Sunday, July 3, 2016

Turkey Red Testing

I began harvesting wheat in my test plot on July 2.  There are 6 separate winter wheats on this plot that I am comparing.

The "large" plantings, consisting of three or more full rows, are the three major strains of Turkey Red that I am aware of that are currently being grown and sold as Turkey Red.  I am seeing divergence in the appearance of the wheat at this stage, which is already quite interesting.  Here is what I have noticed so far.

  1. Ehmke Turkey (aka Kansas State, K-State).  This wheat has thicker stalks and is the tallest.
  2. Heartland Turkey--from Heartland Mill, a major modern supplier of Turkey Red flour.  This wheat is shorter and the stalks are not quite as thick.  It is also yielding the least, although this seed is 4 years old.
  3. Stephens Turkey, from the Stephens farm in Kansas.  This seed stock is unfortunately contaminated with rye, which I believe came from a farm in SW Wisconsin or handling at the mill in SW Wisconsin.  This wheat has the greatest variability but it is also producing better than the Heartland.  It is also standing the best, although all three are lodged significantly.

From right to left, 3 rows of "Stephens" Turkey, 3 rows of "Heartland" Turkey, and the remainder is certified Turkey Red from the Ehmke Seed Company.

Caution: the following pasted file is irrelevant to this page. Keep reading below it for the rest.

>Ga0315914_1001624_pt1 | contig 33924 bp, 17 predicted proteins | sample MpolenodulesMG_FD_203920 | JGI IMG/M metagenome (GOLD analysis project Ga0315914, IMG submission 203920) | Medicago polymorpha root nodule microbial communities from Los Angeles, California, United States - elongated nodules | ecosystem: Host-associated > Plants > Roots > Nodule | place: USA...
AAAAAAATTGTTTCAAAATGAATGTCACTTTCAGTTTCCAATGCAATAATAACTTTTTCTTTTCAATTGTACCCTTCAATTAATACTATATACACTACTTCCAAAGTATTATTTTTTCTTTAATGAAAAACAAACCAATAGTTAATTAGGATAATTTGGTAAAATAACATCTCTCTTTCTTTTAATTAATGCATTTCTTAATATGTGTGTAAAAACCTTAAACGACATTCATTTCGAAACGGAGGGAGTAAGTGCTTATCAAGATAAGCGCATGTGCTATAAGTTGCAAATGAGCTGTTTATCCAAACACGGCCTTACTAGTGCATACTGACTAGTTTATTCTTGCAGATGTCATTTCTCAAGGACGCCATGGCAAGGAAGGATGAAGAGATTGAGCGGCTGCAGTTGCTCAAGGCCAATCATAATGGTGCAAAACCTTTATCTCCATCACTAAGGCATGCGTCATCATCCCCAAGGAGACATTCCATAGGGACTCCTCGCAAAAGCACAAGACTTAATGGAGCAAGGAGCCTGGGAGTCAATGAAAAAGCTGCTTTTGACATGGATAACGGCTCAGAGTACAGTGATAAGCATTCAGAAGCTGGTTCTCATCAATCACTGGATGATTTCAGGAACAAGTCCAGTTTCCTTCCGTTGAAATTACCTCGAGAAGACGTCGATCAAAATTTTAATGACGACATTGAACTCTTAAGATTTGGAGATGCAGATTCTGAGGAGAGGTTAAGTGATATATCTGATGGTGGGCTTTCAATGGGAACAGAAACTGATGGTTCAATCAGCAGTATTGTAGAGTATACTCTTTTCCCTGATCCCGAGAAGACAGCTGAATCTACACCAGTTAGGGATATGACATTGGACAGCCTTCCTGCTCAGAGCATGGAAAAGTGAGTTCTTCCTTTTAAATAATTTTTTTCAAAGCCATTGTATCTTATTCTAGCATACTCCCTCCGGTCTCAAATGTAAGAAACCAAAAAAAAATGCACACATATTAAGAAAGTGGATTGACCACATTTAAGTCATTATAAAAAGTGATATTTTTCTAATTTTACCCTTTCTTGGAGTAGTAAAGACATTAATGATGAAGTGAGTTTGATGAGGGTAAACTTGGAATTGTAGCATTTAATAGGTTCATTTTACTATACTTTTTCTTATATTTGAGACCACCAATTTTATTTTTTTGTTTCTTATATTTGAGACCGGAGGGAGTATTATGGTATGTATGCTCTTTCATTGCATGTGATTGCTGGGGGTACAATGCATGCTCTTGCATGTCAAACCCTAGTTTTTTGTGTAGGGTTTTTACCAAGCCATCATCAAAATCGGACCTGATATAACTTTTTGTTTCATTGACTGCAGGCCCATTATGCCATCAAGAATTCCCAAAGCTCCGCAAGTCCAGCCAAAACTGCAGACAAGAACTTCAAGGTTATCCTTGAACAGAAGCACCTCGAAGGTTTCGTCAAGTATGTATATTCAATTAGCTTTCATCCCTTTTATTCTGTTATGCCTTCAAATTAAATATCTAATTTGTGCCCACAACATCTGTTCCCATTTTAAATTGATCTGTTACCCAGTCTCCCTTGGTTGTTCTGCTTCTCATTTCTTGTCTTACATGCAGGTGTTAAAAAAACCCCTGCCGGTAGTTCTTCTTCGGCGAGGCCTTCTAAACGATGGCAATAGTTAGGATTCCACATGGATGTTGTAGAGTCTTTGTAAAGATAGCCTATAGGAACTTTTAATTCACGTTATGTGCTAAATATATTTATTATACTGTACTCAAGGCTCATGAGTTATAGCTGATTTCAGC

Here is the biggest surprise so far.  Here are two samples of wheat from the USDA small grains collection.  They are Turkey Red, and Wisconsin No. 2.  Wisconsin No 2 is a selection of Turkey made at the University of Wisconsin in the 'teens.  Both have significant red coloring in the upper stem.  I do not see this red color in any of the modern turkeys.  I will have to do some research to find out why these old Turkey samples have the red coloring.

Here is the sample of Bacska, aka Wisconsin Pedigree No. 408.  I am really excited to grow this out and see what kind of bread it will make.  I may even splurge and taste some of the kernels once it has finished drying down.

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